Tuesday, May 3, 2016

The Old Barbies

With the loss of my Father last year, I am especially missing my mother this Mother’s Day. I wrote this piece shortly before her death fifteen years ago, and we read it at her service. I thought it might be time to share it with One Ringing Bell readers. May you have a blessed Mother’s Day no matter your circumstances.

The Old Barbies

I thank my God upon every remembrance of you. Philippians 1:3


In three worn plastic cases on a shelf in the top of my daughter’s closet is a collection fondly called the “old Barbies.” These are the dolls of my childhood; some look better than others do.  There’s my first Barbie with blonde bubble hair and a red swimsuit, the Barbie with a molded plastic head and three wigs, Skipper and Francie who still look pretty good, and a Barbie who had the first bendable legs, but now also has green oxidized ears. Store-bought Barbie clothes came at a high premium for our family in the mid- sixties.  I only received these on my birthday or Christmas. 

However, when I was eight or nine, my mother spent days making an assortment of tiny hand sewn garments: evening gowns of satin and tulle with sequins around the bodice, sixties print skirts and blouses, a lined purple velveteen coat. Even Ken had a suit, a sailor outfit and pajamas.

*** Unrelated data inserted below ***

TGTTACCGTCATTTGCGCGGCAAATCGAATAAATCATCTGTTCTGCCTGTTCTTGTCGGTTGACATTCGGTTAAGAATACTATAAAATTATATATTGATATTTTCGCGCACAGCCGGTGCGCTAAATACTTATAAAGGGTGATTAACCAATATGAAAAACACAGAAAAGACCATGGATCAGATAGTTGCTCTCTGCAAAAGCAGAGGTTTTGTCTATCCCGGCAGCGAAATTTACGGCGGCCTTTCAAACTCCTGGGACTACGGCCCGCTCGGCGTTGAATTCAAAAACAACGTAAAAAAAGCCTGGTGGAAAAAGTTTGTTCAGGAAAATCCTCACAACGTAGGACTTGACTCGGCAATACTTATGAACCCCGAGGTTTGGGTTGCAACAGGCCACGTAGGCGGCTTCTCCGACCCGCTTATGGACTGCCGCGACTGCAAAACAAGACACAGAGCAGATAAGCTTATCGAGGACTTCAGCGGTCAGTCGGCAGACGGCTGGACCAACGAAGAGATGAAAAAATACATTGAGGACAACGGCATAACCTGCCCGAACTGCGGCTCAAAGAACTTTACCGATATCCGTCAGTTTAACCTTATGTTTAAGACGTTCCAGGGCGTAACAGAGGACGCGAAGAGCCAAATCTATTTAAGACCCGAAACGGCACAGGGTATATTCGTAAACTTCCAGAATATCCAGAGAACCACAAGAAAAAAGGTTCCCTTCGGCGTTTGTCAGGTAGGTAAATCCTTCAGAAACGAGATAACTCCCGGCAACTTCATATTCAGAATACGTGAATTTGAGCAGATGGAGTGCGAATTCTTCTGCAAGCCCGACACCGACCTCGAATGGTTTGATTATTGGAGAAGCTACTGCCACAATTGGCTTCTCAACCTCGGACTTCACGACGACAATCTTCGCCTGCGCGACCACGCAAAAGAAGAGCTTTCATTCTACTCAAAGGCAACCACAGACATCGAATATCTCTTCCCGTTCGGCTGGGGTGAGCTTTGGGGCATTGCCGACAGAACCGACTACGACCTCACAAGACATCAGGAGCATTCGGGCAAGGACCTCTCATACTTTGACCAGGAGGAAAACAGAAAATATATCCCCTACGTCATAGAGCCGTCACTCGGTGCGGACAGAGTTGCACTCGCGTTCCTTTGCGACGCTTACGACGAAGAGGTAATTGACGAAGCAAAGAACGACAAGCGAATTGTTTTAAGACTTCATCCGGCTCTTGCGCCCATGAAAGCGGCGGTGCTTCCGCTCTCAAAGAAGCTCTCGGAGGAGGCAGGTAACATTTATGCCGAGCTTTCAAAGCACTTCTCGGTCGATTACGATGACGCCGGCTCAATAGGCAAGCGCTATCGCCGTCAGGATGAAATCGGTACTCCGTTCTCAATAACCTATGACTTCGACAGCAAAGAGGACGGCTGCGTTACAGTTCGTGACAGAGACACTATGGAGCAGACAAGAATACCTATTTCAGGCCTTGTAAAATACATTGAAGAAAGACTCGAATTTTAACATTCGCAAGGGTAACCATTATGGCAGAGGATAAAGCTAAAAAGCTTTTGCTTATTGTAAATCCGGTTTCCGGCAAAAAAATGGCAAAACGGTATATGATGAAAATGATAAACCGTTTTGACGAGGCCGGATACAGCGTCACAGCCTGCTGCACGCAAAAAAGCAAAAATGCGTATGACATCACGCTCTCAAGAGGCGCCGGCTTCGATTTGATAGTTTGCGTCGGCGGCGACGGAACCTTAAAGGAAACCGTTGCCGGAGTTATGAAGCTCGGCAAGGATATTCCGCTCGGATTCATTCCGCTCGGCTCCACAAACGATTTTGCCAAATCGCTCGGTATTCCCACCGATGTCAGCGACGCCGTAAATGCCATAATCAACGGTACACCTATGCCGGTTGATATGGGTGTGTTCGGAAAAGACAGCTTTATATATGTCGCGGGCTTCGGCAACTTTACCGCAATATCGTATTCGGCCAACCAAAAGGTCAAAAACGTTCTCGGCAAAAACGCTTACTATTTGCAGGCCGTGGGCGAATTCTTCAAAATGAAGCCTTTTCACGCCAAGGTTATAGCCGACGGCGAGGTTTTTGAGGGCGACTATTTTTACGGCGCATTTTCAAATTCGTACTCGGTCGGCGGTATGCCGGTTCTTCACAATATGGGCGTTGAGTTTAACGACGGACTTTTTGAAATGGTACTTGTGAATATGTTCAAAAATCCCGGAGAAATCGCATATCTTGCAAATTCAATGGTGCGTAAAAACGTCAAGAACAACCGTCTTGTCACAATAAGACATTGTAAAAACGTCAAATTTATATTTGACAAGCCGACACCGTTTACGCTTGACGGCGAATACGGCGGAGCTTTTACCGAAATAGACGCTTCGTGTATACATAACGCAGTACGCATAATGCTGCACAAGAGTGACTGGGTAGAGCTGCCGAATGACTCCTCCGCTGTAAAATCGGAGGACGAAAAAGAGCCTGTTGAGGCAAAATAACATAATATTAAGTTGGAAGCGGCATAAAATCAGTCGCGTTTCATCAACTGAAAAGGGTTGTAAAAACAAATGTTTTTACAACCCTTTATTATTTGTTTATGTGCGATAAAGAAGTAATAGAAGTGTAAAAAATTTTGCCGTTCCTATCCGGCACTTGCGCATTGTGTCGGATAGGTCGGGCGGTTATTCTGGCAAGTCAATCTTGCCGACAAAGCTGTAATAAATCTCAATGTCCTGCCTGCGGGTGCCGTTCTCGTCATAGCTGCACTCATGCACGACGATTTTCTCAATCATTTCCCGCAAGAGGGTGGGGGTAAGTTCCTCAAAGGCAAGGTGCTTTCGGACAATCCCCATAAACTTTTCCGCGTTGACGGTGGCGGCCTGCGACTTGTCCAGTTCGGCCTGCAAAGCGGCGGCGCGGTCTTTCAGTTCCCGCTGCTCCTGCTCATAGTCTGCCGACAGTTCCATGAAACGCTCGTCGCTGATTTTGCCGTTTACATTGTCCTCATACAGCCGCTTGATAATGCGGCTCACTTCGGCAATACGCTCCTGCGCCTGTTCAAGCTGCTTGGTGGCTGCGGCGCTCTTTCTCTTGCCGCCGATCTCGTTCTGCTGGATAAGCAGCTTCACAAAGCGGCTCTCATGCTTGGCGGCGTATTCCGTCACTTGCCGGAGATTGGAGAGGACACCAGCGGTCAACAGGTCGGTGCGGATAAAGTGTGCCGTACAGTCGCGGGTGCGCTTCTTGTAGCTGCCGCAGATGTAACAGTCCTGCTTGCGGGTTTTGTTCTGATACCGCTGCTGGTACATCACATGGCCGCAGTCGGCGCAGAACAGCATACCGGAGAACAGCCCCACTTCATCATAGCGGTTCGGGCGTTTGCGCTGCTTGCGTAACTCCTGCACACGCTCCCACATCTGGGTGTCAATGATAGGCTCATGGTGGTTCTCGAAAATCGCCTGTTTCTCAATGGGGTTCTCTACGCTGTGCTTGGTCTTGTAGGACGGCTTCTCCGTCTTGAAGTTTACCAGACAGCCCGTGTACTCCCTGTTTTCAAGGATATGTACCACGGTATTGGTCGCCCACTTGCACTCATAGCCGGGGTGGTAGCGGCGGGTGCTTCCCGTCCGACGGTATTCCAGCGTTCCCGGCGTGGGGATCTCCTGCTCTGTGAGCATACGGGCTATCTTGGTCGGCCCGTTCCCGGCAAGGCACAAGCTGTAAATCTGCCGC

All of these fashions have grown a little shabby through the years, as many small hands have imagined wonderful things with them. Even after decades of wear, the “old Barbies” have a mysterious appeal. They have been highly favored over “new Barbies.” 

Somehow, little ones always sense the love sewn into these  pieces of fabric; somehow, they know the precious labor that produced them. In those weary hours my mother spent crouched over a sewing machine fitting sleeves no bigger than a finger into dime sized arm holes, she had no way of knowing these would become a legacy. When I see children playing with the “old Barbies,” I know the hours my mother spent making these were some of her crowning moments.

As a child, I never understood the price my mother must have paid to make these doll clothes, for she bravely fought many private battles that spanned her adult life. Many never knew about her struggles. Now, I realize that every garment she made cost her dearly. I don’t know how she did it. Making tiny doll clothes would be a challenge for almost anyone, but for her—they were a costly labor of love.

My mother is now in Heaven, but at our house we will always give thanks to God for her life, as we remember her for many reasons, especially the “old Barbies.” 

Related: A Chair and a Mother's Courage HERE

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